While Al-Qaeda leader Ayman Al-Zawahiri’s statement that “we are in a battle, and that more than half of this battle is taking place in the battlefield of the media” is little known, it is often forgotten that it was part of a letter to Al-Qaeda in Iraq leader Abu Mus’ab Al-Zarqawi, who studiously ignored the advice to downplay images of slaughter and in fact set the stage for the innovative Islamic State (ISIS) propaganda juggernaut to come.
Intensely ideological and revolutionary movements depend on media, and the development of the global jihadi movement cannot be divorced from the rise of globalized media; in fact, the two are intimately linked. Given my deep interest in ideology, in media and politics and religion, I have been truly fortunate to have worked for the Middle East Media Research Institute for the past two years after my retirement from the U.S. Department of State. At MEMRI I had great freedom to write and speak about the issues of interest to me in a stimulating environment blessedly free from political cant. MEMRI’s focus on both the discourse of extremists, whether of the Islamist or jihadi kind, and on the discourse of reformers and liberals, closely matches my own areas of study. As successful as MEMRI has been for almost 20 years, it can’t and doesn’t cover everything, but it covers some of the most important developments in the region, in the original words and voices of its people.
As I move on in the near future to take on the task of U.S.-funded Arabic-language broadcast media, as President of Middle East Broadcasting Networks (MBN), this is a good time to reflect on the challenge of media and ideology in the region, not just for MBN or for the United States, but for the region itself.
It would be a cliché to merely say that the region is in flux. The convulsions unleashed by the Arab Spring continue, even if it would seem that authoritarian regimes have won this round. Authoritarian regimes are almost everywhere victorious, but they also seem weaker than ever. Islamists and jihadis have also lost some of their luster, and yet still remain the default ideology and default political alternatives to the authoritarians in power. Both regimes and their loudest critics are mostly deeply illiberal and authoritarian in their convictions, and the social pathologies that led to the development of both tendencies are largely intact. Liberals, reformers, secularists and heterodox voices of every sort exist, but are very much a distant third to these two contending blocs, and often drowned out or ignored when not physically crushed.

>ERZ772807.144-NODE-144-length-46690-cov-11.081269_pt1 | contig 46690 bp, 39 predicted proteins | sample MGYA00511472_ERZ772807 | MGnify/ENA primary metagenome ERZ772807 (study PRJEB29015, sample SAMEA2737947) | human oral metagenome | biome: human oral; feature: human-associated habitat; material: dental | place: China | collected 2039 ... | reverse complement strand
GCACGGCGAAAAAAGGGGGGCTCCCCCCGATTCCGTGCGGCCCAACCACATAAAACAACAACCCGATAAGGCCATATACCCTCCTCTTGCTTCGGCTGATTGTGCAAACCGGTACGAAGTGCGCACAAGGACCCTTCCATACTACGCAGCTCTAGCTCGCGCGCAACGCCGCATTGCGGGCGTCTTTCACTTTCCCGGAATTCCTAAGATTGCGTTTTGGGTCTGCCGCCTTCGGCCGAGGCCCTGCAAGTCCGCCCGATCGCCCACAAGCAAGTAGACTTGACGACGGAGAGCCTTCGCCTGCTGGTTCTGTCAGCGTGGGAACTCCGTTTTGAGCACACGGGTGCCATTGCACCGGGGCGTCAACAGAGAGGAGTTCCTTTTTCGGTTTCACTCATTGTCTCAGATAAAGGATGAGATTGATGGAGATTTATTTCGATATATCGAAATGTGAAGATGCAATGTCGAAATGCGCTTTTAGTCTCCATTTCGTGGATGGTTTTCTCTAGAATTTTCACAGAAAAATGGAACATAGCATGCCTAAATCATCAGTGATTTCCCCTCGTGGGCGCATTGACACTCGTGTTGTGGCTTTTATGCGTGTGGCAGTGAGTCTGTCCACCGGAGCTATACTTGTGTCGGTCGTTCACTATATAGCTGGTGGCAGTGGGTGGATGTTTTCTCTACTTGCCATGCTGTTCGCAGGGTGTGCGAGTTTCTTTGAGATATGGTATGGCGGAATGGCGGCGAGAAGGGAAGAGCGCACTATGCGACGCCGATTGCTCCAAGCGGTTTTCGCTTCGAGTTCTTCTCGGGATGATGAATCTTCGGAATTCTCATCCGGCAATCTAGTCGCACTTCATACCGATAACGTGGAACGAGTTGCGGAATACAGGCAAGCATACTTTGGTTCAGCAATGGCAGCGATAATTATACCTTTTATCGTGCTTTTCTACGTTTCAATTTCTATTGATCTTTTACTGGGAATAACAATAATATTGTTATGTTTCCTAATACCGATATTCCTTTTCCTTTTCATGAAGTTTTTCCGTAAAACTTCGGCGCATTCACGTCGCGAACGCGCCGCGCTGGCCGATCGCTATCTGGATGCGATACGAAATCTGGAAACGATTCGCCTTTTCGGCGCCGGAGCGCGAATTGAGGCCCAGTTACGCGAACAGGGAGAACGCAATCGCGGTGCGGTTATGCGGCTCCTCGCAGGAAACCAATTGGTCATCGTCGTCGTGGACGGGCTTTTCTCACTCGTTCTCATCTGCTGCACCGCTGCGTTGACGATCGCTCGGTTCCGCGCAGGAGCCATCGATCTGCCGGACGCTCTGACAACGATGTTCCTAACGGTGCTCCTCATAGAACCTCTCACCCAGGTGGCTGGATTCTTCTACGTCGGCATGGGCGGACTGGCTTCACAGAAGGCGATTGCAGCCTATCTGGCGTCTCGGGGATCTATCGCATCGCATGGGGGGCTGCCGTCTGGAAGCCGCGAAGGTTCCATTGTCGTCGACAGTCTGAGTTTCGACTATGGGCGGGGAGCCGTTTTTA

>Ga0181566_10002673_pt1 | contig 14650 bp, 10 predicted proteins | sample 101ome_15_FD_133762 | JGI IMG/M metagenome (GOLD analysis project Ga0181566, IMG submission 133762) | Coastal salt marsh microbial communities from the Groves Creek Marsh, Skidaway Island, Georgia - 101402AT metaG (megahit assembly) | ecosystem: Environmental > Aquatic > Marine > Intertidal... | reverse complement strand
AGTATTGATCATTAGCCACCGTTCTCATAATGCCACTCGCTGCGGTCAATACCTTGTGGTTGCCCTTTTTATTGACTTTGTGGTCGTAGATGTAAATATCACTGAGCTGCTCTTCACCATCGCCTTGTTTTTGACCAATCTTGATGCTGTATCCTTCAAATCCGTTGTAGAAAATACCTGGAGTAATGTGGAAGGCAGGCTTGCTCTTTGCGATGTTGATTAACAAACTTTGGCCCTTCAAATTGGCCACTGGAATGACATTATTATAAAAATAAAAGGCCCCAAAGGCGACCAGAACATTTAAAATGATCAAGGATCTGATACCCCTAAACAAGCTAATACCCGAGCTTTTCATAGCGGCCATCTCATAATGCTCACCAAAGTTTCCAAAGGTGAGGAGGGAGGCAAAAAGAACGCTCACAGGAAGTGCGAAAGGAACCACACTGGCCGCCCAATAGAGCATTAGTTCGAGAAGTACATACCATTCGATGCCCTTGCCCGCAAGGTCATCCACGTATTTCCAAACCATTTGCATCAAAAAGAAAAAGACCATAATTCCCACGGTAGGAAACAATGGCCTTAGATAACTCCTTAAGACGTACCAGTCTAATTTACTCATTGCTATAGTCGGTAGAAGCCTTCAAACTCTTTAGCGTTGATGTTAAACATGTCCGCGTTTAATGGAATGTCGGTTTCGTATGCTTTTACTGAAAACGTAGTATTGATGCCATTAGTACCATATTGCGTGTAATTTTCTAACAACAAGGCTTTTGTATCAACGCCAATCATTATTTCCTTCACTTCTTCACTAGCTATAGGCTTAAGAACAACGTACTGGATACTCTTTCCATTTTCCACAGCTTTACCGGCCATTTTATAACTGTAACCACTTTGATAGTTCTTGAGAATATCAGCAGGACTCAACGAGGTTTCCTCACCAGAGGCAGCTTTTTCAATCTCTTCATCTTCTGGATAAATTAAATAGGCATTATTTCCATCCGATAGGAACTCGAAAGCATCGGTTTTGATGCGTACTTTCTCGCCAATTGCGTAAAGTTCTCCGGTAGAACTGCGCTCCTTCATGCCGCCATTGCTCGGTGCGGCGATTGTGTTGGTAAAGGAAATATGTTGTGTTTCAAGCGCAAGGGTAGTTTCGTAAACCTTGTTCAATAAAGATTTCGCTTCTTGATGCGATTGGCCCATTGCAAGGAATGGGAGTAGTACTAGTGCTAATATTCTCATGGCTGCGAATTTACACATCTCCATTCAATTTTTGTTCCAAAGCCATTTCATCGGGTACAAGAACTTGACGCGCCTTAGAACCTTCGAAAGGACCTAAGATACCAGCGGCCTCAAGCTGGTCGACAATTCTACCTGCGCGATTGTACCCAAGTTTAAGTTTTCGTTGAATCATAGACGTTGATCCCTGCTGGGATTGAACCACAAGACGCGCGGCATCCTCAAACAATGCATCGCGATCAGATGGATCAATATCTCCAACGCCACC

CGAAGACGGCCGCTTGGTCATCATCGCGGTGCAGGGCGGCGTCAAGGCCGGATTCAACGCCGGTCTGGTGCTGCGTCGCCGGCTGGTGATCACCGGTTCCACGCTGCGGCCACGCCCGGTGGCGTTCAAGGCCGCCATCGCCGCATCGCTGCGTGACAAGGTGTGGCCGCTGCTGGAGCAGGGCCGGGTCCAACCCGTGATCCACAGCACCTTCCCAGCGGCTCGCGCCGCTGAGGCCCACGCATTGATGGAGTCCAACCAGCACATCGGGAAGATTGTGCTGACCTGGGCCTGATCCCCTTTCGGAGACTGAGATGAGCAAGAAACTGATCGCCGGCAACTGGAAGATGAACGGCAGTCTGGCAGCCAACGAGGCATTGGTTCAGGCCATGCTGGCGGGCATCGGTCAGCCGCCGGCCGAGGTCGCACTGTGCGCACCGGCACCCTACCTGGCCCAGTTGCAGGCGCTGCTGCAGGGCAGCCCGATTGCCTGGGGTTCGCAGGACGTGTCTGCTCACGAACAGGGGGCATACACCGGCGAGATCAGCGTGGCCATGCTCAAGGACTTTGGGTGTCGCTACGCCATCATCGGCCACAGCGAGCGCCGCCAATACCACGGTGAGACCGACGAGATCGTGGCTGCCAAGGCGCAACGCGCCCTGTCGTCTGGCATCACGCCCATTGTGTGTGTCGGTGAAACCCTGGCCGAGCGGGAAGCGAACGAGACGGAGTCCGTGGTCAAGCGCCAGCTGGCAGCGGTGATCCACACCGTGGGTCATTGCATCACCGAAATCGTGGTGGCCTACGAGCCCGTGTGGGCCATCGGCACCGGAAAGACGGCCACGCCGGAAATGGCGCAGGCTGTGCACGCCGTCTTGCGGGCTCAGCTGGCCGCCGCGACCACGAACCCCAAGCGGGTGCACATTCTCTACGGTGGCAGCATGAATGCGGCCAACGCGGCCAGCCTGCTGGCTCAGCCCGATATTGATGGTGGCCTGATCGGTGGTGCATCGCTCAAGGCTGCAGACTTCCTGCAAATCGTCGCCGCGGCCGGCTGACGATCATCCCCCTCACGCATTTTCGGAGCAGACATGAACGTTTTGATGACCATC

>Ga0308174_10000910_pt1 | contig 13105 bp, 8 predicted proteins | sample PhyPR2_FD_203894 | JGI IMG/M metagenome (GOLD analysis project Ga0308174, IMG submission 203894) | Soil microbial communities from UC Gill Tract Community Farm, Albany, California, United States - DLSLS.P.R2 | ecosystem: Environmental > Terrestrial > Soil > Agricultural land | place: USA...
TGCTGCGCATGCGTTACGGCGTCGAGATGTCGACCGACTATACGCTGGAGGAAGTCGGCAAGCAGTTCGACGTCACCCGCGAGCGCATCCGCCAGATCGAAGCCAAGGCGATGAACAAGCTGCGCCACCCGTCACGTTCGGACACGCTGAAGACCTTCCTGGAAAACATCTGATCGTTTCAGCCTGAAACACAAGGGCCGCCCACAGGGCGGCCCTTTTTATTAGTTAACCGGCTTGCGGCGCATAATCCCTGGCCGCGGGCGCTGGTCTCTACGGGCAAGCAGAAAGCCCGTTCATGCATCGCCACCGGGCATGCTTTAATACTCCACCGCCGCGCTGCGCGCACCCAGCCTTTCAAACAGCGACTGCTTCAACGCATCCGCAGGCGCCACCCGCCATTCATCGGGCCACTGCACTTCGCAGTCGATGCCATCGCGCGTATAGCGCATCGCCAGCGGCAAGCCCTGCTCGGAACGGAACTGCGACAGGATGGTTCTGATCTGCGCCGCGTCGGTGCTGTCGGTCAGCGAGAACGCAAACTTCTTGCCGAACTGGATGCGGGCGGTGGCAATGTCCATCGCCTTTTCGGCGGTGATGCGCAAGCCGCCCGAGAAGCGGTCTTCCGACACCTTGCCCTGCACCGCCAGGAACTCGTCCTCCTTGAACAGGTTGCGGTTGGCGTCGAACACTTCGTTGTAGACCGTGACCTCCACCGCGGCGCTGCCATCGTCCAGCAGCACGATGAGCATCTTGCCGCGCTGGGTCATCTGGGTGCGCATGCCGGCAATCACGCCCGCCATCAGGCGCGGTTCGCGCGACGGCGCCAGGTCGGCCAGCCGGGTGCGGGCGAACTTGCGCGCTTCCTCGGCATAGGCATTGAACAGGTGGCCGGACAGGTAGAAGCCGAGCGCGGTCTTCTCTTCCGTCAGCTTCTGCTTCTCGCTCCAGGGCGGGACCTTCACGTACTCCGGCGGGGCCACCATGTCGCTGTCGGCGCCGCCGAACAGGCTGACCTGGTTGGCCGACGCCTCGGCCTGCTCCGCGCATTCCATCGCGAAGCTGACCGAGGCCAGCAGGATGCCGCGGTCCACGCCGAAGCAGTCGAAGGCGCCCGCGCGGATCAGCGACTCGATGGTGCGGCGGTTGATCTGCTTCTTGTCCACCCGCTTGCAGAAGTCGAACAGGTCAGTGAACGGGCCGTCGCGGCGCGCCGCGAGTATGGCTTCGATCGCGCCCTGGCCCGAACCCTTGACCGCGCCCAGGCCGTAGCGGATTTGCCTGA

As far as regional media is concerned, it is almost entirely in the hands of the same crowd, of often thuggish regimes and of the thuggish ideologues seeking to replace them. Islamist voices abound, often funded by regimes claiming to be friends of the West. One of the ironies of the current Qatar crisis is that both Qatar and the governments arrayed against it supported, and still support, directly or indirectly, bigoted voices trafficking in sectarian poison and political fantasies. It is true that there are shadings and nuances, of course. One is more likely to encounter a liberal voice on Al-Arabiyya or Sky News Arabia than on Al-Jazeera, although Islamists, regime apologists, and biased news abound everywhere.
The Arab Spring and the Gulf crisis have, however, deepened the challenge of credibility of Middle East broadcast media leaders as never before. As political and sectarian polarization deepen without reaching an end-state, there is a yawning media and political gap opening that could be filled by other voices.
Al-Hurra Television is not, today, that alternative voice, although it could grow into such a role. It has done some nice recent work on anti-ISIS programming, but the problems of the region go beyond even that group, and have not been fully addressed by any media outlet.
Some might say that a U.S.-funded station can never have any credibility in the region. I disagree. I would say that it depends on what that station is actually doing. In my experience in the region, there is an abiding interest in a deeper understanding of the U.S., even while many misunderstand it or hate it. The challenge of U.S.-funded broadcast media is, in my opinion, not that it is American but that it is not American enough.